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Teaching Cattle To Graze Like Goats

By   /  February 4, 2019  /  Beef Cattle, Livestock  /  4 Comments

Not so long ago, I visited Mike Roberts, the ranch manager at Waldron Ranch in Alberta, Canada. Mike is definitely one of those outside-the-box thinkers. As a great example, he is teaching his cattle to be goats to control woody species invasion on native rangelands. On part of the ranch, he has developed about 50 […]

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Tips for Grazing Cover Crops

By   /  January 21, 2019  /  Grazing Management  /  1 Comment

When we graze cover-crops we always need to be considering both meeting the livestock needs as well as soil building objectives. The more cover-crop yield you can produce, the more biomass you can afford to leave behind. Here is an example of grazing BMR sorghum yielding over 180 AUD/acre while leaving well over one ton […]

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Kick the Hay Habit – Jim Gerrish’s Tips for Getting Started

By   /  September 17, 2018  /  The Classic by NatGLC  /  1 Comment

This week’s Classic by NatGLC is from Jim Gerrish. Jim will be speaking about Grazing Lands Economics at the National Grazing Lands Conference in Reno in December, so we thought you’d like to have an idea of what he might cover. Jim is one of over over 50 producers who will be part of the […]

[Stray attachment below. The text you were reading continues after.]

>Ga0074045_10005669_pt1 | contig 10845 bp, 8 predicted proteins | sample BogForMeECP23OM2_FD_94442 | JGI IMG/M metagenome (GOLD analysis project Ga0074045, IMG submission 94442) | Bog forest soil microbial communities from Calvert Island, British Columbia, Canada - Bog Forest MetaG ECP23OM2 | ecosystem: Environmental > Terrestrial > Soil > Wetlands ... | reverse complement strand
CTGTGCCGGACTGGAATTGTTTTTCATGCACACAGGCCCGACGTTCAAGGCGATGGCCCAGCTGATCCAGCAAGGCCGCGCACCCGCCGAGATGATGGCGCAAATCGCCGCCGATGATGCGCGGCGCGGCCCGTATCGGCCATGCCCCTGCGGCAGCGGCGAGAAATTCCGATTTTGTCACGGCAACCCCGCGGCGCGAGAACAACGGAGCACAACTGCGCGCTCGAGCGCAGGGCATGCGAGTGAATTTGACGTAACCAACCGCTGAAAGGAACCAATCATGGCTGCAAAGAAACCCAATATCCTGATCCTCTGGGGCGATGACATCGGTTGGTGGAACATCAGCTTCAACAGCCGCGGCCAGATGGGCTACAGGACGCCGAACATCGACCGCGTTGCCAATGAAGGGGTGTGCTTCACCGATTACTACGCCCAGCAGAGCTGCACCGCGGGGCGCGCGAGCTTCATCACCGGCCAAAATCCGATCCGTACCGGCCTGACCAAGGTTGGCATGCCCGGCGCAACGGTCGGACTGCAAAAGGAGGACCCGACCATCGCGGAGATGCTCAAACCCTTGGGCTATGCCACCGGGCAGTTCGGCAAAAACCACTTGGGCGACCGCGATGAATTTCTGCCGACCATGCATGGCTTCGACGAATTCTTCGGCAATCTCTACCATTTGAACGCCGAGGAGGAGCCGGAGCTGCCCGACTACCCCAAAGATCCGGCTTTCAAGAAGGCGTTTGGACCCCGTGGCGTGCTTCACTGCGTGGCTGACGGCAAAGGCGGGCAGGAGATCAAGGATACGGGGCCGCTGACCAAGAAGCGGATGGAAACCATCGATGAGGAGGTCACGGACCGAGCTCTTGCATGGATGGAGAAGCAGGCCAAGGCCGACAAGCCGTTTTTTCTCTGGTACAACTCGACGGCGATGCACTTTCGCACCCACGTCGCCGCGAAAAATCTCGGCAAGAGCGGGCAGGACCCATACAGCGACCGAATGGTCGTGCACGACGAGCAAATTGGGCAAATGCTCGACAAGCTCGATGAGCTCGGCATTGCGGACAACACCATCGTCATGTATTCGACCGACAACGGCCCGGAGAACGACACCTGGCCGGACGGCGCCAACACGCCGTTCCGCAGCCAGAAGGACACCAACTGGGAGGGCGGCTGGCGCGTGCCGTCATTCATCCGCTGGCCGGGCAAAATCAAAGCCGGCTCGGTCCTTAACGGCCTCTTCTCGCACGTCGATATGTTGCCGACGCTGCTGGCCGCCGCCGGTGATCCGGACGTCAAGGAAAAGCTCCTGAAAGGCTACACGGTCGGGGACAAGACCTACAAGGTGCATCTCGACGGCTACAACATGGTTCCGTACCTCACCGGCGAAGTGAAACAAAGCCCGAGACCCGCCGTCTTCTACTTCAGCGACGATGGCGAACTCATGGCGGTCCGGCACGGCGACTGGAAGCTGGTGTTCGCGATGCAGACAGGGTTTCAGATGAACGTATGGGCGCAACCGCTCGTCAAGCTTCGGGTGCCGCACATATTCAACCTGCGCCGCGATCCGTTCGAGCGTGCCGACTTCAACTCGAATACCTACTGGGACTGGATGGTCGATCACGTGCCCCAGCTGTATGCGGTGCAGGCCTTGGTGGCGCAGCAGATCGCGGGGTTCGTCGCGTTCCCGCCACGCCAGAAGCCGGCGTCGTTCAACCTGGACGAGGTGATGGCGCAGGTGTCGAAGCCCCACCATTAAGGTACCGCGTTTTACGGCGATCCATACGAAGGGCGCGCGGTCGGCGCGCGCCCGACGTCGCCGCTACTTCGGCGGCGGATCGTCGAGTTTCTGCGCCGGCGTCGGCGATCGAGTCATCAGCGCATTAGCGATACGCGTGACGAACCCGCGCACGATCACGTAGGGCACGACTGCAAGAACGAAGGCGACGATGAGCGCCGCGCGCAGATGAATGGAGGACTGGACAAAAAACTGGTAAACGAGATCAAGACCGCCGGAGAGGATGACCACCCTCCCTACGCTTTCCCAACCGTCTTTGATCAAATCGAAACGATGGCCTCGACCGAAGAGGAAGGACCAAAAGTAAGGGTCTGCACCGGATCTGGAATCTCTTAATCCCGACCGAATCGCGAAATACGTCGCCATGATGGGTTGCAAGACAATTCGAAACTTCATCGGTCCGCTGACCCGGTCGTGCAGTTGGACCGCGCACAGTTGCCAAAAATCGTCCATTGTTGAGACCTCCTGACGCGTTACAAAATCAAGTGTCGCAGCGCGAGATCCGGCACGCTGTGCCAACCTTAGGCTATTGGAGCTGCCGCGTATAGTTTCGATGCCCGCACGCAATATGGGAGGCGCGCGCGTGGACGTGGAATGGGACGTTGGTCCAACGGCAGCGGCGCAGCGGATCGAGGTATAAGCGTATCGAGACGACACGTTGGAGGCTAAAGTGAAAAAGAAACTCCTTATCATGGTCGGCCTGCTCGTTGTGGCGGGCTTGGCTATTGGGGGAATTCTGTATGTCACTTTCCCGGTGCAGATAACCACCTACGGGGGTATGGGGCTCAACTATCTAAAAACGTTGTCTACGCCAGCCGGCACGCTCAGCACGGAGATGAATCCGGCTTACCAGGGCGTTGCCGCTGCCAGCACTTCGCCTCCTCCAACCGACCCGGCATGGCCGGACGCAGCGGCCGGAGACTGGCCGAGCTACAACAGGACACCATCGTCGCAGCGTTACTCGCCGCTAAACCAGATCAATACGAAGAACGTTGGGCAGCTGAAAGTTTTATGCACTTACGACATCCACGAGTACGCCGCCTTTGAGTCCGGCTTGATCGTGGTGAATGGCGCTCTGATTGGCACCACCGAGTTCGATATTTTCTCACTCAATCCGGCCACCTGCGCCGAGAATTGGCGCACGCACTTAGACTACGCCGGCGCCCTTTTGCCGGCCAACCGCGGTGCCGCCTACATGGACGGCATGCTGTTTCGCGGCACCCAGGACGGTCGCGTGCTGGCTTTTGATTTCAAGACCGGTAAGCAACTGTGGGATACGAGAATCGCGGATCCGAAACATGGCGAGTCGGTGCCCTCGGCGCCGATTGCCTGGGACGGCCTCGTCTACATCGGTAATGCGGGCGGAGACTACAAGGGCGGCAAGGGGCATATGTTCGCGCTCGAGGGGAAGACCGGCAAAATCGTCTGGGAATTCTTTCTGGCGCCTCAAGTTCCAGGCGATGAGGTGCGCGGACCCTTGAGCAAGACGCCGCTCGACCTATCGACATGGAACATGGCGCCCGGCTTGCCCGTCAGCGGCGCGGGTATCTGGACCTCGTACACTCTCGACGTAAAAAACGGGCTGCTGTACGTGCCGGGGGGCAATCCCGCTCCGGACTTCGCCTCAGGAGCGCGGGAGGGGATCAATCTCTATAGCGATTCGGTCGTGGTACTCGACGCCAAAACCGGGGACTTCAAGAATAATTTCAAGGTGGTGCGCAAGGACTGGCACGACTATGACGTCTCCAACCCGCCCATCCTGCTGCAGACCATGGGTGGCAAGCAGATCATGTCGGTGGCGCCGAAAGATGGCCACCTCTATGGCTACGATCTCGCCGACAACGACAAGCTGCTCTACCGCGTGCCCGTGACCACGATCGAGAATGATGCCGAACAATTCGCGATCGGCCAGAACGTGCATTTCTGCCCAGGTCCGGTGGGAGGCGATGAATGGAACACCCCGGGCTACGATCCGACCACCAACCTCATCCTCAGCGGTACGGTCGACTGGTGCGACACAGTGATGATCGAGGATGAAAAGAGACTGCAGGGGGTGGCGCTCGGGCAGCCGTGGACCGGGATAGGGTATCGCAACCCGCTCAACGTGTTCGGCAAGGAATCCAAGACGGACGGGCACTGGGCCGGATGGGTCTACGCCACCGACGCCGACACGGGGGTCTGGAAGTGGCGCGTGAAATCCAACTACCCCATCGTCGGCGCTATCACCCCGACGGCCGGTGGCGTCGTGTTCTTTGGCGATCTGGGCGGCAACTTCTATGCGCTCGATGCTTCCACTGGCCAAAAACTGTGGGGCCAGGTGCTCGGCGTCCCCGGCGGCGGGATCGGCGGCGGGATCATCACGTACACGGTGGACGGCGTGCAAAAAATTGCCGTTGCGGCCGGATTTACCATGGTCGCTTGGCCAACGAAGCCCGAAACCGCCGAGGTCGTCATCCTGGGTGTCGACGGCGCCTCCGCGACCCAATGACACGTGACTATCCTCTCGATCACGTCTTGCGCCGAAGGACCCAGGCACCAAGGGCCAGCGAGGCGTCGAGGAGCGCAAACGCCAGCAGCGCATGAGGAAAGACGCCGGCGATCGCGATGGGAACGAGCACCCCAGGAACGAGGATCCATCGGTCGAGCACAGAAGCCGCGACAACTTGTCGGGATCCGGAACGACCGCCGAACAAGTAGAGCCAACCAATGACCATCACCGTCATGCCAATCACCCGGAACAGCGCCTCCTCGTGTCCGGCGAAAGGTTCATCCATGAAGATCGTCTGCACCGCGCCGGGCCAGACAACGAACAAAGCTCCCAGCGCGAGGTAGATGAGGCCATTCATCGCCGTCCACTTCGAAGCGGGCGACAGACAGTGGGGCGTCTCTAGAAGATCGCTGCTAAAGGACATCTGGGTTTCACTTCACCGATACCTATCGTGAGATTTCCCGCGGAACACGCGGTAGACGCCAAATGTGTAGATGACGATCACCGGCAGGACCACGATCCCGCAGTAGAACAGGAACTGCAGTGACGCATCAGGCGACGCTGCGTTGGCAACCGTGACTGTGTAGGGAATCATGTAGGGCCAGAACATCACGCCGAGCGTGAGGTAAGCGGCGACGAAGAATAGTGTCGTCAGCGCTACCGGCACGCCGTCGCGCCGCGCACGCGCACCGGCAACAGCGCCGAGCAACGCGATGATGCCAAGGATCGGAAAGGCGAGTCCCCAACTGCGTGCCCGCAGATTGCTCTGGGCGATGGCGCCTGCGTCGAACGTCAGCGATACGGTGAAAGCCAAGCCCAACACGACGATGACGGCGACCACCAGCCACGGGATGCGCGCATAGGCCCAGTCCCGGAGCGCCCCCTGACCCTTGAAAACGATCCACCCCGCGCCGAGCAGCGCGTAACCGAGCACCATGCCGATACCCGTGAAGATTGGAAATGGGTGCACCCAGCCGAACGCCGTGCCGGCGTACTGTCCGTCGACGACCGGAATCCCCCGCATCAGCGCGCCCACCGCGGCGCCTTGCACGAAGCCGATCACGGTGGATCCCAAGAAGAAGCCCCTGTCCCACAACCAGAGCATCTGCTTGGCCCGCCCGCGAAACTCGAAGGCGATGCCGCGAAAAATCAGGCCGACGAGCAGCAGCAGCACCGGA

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A Change in Grazing Management Can Show Results Quickly

By   /  October 9, 2017  /  The Classic by NatGLC  /  Comments Off on A Change in Grazing Management Can Show Results Quickly

If you ever thought, “Seeing the results of a change takes so long, I’m not sure it’s worth it,” take hope from this illustration from Jim of what can happen in just a couple years. Here is an illustration of managed grazing beginning to heal an overgrazed landscape in the Nebraska Sand Hills. On the […]

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Stockpiling Encourages Pasture Legumes

By   /  August 21, 2017  /  The Classic by NatGLC  /  1 Comment

Stockpiling pastures for winter grazing is a great way to allow legumes to naturally reseed in your pastures. Most of the commonly used legumes such as red, alsike, or strawberry clover and birdsfoot trefoil will produce enough seed for stand rejuvenation with 60-75 days of recovery time. Some native legumes will take longer. Most of […]

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